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The Adoration of the Shepherds was painted by a student of Rembrandt. Note how light emanates from the Christ-child at the center of the painting and dissipates as it moves away from that center. The light of Christ is reflected in the faces of Mary and Joseph, and the band of shepherds, in adoration, one and all. Soft light illuminates the face of a child playing off to the right, but the corners of the barn seem dark, save the scantest of reflections caught by several outliers and some wood. 


At first glance, the wood appears to be beams of the barn structure, and perhaps they are, but these same beams form a cross. The foreshadowing is perhaps obvious, that Jesus’ death was present with him at his birth. Jesus as the Christ was born to die, and not die any normal death, but a brutal and violent death on a cross. 


Many saints appear to have been born with their deaths destined at their cradles. Mahatma Ghandi, Martin Luther King, Jr., the Martyrs of Uganda. If not destiny, could their courses have been written into their DNA? Martin Luther King, Jr., for example, could not have lived without proclaiming the injustices of Jim Crow and racial injustice. But, like portrayed in this stirring painting, could crosses have hung above their cribs like some child’s starry mobile? Maybe, but at the least I suspect their deaths as being an inevitable conclusion to their living, not necessarily destiny. Death is so often a part of life, and life lived with meaning, as we know, can be dangerous.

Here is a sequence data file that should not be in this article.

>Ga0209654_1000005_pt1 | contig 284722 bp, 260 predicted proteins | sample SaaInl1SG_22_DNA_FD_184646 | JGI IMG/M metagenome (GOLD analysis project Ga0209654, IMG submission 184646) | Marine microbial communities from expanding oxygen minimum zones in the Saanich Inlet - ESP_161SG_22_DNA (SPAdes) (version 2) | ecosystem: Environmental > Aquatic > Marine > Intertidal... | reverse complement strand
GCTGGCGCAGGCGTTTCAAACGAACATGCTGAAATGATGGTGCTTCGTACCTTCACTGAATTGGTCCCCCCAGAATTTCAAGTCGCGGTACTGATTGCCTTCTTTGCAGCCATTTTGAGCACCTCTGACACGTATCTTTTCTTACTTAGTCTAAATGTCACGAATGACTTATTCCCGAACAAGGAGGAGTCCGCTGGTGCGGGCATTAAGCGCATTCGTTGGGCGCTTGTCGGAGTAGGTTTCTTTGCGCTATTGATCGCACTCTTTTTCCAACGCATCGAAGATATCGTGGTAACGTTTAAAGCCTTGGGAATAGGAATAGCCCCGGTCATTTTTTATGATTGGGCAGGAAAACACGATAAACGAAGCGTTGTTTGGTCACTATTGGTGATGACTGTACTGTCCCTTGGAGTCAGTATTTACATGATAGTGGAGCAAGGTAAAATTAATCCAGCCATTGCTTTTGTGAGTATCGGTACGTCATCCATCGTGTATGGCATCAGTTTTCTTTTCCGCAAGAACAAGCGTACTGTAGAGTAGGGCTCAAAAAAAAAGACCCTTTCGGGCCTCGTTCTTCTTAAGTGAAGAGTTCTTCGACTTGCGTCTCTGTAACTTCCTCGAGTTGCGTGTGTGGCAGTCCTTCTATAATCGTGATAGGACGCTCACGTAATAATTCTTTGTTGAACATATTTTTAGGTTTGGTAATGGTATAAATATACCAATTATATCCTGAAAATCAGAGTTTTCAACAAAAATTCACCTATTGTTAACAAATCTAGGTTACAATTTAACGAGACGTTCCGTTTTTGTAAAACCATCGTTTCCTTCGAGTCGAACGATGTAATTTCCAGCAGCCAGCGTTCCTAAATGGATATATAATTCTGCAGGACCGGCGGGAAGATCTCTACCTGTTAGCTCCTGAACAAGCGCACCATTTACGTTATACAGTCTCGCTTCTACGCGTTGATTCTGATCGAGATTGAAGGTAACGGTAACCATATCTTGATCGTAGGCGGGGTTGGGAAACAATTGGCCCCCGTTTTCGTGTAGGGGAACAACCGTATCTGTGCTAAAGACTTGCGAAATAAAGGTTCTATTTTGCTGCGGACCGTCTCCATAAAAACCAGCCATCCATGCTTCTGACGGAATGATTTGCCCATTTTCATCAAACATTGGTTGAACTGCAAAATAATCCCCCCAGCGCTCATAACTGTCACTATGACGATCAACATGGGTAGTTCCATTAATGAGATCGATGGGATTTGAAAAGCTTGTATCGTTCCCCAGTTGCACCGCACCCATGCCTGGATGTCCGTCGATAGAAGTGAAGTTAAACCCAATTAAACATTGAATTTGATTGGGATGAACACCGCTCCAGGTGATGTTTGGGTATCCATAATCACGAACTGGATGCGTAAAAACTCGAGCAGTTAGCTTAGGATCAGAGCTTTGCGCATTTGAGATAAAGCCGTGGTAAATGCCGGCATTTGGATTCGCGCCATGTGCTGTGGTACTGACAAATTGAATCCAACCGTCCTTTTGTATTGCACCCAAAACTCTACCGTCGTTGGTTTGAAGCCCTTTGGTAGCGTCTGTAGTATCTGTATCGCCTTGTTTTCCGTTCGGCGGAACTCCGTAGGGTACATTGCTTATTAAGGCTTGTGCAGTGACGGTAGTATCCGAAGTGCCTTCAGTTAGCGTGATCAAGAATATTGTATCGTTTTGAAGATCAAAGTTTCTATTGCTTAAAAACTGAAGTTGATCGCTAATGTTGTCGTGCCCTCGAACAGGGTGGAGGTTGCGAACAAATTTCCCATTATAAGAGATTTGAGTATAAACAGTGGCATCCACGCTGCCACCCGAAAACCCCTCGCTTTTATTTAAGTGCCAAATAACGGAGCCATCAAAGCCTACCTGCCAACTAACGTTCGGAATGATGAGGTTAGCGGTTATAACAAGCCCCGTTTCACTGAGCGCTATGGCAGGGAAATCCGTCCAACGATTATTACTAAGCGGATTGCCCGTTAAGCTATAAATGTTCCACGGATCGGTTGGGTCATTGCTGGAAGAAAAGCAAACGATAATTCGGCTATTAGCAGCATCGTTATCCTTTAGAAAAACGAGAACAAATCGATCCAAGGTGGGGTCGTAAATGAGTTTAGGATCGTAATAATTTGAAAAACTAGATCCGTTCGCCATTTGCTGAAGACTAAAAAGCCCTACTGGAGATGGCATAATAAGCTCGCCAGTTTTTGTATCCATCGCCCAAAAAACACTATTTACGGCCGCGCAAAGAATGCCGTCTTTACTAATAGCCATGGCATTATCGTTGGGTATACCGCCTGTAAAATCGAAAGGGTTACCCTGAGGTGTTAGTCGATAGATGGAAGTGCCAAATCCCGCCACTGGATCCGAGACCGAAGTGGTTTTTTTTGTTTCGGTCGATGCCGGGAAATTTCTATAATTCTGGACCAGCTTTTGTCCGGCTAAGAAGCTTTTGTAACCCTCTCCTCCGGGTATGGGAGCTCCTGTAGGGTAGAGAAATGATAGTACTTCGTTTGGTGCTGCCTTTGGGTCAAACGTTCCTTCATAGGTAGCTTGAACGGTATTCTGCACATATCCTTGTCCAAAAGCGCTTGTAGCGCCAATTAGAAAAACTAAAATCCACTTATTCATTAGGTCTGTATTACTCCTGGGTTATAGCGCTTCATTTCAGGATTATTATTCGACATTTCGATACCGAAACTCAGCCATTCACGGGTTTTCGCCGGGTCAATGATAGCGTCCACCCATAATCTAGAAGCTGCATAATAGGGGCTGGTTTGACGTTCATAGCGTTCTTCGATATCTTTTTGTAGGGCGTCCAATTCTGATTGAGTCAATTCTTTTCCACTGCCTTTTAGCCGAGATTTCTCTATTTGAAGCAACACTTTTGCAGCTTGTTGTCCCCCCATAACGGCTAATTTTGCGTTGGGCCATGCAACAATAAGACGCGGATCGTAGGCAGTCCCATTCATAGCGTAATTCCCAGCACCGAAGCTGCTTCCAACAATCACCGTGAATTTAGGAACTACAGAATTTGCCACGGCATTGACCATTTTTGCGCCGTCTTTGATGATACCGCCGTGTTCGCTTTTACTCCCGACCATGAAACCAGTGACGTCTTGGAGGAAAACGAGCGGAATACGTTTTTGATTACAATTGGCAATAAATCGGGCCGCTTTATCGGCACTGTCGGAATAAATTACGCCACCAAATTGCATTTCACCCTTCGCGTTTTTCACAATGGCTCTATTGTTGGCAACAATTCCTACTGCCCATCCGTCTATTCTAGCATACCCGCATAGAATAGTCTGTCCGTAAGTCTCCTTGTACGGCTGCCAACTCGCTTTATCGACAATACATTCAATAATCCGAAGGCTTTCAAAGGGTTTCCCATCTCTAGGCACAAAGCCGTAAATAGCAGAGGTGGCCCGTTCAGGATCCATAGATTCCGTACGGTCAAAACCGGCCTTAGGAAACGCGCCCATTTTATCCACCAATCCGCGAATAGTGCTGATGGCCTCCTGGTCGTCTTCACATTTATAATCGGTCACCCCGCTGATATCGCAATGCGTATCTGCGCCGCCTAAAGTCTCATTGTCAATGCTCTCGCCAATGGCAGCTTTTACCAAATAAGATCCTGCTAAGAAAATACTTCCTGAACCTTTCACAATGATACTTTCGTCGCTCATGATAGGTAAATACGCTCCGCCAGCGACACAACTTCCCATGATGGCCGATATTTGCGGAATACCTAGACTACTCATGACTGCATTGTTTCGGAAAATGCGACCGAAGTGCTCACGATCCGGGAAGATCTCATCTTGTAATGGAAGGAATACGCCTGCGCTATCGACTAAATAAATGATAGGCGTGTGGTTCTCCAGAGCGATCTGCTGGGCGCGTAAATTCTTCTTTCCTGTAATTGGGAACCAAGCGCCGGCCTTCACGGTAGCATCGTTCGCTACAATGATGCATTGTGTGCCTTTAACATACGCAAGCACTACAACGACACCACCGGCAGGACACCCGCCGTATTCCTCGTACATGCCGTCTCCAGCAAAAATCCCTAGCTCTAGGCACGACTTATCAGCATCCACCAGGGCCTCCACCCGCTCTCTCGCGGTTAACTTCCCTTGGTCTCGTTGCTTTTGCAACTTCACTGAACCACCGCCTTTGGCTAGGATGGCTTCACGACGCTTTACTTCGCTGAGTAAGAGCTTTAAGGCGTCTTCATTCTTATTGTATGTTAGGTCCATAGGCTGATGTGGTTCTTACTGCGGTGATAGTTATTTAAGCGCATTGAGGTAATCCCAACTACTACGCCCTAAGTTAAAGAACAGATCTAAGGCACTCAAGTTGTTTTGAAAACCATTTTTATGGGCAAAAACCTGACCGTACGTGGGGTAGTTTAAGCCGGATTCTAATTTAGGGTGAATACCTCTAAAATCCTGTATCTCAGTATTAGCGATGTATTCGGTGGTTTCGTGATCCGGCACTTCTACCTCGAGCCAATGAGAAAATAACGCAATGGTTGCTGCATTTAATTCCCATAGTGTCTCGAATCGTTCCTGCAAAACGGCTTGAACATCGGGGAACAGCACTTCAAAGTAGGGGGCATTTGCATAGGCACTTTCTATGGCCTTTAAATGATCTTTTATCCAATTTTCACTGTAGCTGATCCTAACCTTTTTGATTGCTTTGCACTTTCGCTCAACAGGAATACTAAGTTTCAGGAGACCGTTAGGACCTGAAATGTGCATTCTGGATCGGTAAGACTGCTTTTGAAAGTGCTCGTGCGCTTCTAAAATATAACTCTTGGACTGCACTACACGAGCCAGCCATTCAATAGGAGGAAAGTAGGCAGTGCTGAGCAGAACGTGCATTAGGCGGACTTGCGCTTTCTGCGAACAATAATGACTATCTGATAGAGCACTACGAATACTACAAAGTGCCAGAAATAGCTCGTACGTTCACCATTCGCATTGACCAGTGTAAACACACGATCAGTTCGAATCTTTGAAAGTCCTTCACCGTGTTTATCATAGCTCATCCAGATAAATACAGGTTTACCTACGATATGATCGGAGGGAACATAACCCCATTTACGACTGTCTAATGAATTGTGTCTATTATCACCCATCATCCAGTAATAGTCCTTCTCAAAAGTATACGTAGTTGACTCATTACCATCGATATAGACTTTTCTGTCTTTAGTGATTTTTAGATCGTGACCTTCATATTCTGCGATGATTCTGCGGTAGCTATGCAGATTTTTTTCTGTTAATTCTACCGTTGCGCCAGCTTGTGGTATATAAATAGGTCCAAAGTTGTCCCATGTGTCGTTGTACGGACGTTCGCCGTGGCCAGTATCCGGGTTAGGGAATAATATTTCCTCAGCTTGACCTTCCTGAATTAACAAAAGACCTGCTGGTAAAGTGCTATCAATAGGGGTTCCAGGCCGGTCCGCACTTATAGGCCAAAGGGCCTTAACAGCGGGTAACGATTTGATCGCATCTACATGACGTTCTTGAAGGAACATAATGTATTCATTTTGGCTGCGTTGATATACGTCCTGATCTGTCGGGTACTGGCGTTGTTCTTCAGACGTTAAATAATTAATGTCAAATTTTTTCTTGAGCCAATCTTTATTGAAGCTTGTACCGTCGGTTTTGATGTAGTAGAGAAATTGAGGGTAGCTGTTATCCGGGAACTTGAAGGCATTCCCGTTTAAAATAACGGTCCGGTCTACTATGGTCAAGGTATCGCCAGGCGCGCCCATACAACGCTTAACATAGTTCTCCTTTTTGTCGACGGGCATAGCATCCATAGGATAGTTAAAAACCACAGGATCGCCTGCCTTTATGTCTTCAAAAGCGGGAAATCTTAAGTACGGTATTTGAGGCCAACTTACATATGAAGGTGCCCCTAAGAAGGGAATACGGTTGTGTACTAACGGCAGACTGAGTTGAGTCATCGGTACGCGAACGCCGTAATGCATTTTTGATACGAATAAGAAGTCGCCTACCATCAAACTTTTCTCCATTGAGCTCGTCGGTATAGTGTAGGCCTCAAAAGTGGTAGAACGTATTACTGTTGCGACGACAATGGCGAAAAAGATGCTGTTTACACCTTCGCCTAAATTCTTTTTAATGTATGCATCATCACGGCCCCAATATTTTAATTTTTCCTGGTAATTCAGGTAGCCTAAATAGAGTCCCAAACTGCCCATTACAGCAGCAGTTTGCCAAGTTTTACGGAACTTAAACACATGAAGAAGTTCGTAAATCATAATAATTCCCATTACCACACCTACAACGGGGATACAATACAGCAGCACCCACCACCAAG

Regardless, this artist captures a truth often missed, that Jesus’ violent death was not just a part of his life, but an ingredient integral to his humanity. Whether by cross or some other means, death in the face of death was requisite to death’s defeat. In some mystical and inexplicable way, death and darkness and evil and sin could be defeated only by the death of goodness – and the ultimate truth that pure goodness could not be constrained by death. Jesus as Son of God, Son of Man, submitted to and then overcame the grave with the result being the obliteration of the veneer of darkness enshrouding the world. Leaving the residue of peace.


Christmas is thus the holiest of Christian celebrations. To be sure, Easter represents the ultimate defeat of death and darkness, sin and destruction. Life wins. Hope wins. Peace wins. Love wins. At Easter. But, Easter is chronologically second to the incarnation, when God chose to become incarnated into and subject to the broken and enslaved world in which we live. With his human birth, his death and resurrection were foregone conclusions. The cross (and empty tomb) are prominent at the birth. The cross, the empty tomb, and the birth are together kyros, the fulfillment of God’s choice to be with us. The fullness of time.


Lo, I am with you always, to the end of the ages. Emmanuel.


Happy Christmas. And peace.



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